“We need to have some type of crowd control so we don’t end up with the spring break crowds we’ve seen in photos of Florida and other beach communities,” Blakespear said. “Regulating parking is a way of controlling numbers.”
While the timing and implementation of these phases are not concrete, local officials will base all decisions on the most current data reported by county health officials.
If San Diego County experiences an unexpected spike in COVID cases, public areas may be closed once again.
Blakespear also addressed recent protests in Encinitas, expressing her disappointment and dismay over not just the manner in which protesters conducted themselves, but also the lack of response by the San Diego County Sheriff’s Department.
Despite an estimated 200 people attending, deputies did not issue any citations to protestors clearly violating social distancing guidelines.
Just two weeks prior, near that very same location, Encinitas police ticketed families and individuals sitting in their cars watching the sunset.
“[Encinitas’] law enforcement agencies will be much better prepared [in the future] and also have clarity about what it is they are [enforcing] … about what is acceptable, at the very least how be dispersing people … and how to apply that evenly.”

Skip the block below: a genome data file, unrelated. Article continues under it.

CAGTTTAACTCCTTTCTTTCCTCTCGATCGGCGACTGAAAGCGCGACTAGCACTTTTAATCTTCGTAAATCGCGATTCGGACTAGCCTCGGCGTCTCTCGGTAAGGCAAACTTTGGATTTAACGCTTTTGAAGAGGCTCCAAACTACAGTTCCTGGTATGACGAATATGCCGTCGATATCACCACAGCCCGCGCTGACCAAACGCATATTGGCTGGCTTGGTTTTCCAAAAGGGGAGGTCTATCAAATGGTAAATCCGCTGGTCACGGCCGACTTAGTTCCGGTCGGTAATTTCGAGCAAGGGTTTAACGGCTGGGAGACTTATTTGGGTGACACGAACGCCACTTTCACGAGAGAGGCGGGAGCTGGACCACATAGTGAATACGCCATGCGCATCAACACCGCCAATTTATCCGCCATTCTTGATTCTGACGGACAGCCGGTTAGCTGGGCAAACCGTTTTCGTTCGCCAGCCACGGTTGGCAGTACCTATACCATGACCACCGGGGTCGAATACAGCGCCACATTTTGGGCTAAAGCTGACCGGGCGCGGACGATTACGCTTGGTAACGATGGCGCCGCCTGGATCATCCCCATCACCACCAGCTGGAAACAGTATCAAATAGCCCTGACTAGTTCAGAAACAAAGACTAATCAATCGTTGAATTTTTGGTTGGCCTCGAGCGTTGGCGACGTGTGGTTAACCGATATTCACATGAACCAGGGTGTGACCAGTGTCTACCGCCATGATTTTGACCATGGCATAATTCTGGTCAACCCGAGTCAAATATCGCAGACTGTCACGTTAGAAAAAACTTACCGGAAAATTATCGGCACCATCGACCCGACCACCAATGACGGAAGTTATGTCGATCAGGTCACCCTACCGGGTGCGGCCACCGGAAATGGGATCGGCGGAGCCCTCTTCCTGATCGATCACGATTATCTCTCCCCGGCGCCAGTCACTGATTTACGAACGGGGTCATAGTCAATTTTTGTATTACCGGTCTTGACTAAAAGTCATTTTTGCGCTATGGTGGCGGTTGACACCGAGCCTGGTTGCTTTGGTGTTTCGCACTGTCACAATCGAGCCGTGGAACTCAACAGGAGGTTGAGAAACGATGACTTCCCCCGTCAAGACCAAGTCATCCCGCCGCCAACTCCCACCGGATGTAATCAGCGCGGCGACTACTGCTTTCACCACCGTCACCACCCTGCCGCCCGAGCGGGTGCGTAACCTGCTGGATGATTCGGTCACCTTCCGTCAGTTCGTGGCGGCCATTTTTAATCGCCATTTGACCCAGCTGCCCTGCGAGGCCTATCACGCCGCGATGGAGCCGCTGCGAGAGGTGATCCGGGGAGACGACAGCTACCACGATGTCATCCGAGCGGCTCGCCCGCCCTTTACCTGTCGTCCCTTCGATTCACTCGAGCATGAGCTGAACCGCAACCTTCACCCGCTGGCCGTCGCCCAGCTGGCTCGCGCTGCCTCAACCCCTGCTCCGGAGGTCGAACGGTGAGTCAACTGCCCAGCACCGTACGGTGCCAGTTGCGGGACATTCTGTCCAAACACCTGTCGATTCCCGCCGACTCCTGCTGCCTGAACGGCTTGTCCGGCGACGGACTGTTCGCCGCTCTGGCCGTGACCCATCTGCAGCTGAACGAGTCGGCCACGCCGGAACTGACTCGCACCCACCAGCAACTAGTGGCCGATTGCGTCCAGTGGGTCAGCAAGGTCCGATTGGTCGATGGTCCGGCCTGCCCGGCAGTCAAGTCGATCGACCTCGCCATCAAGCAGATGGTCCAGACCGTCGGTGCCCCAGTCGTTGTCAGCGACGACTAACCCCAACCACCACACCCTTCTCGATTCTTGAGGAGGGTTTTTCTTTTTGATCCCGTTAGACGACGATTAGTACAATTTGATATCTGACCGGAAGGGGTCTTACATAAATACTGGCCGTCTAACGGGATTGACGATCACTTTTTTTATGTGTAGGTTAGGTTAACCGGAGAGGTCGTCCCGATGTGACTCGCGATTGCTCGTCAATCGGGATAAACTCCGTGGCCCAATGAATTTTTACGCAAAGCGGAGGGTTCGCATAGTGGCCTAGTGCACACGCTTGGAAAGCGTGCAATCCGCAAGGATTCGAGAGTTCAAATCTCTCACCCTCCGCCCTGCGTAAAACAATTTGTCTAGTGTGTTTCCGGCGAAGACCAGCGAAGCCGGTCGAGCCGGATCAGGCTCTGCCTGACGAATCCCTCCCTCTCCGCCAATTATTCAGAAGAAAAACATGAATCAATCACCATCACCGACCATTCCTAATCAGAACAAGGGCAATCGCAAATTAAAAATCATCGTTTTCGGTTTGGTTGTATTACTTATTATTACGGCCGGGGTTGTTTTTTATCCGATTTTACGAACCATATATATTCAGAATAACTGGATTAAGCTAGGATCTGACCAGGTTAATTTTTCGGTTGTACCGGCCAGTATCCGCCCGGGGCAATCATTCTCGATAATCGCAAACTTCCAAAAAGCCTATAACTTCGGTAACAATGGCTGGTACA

Such clarity will be needed in the coming weeks as local law enforcement enforce the gradual reopening of public spaces.
Blakespear compared the nearly 200 protesters’ disrespect for the law to those who remained home.
“It is quite selfish for people to be completely violating stay-at-home orders,” Blakespear said. “People are sacrificing and really suffering. People are out of work, small businesses are closed… and healthcare workers are putting their own health at risk on the front lines.
“There is a way to exercise your first amendment and freedom of assembly rights… while also maintaining distance from other people, wearing facial coverings and abiding by the social contract.”
Protestors eventually marched along Coast Highway 101 from Swami’s to Blakespear’s private residence.
“I [found] it to be a violation and invasion of my own privacy,” Blakespear said. “It definitely frightened my children to have a hundred people taunting me to come out, trying to somehow engage me on a Sunday at my private home.”
Blakespear said she was not given any warning from law enforcement that the walking protesters were headed to her personal residence.
“We have places where decisions are made… they are at City Hall or county government,” Blakespear said. “Local or official decisions are not made at private residences.”
“I would encourage anybody who wants to protest to do it at City Hall, in a controlled way,” Blakespear said.
Mayor Blakespear has held multiple such Facebook Live Sessions during the coronavirus, in which she gives further details on city regulations and decision-making, as well as answers to live questions from residents. These are available for all to watch and participate at facebook.com/cblakespear.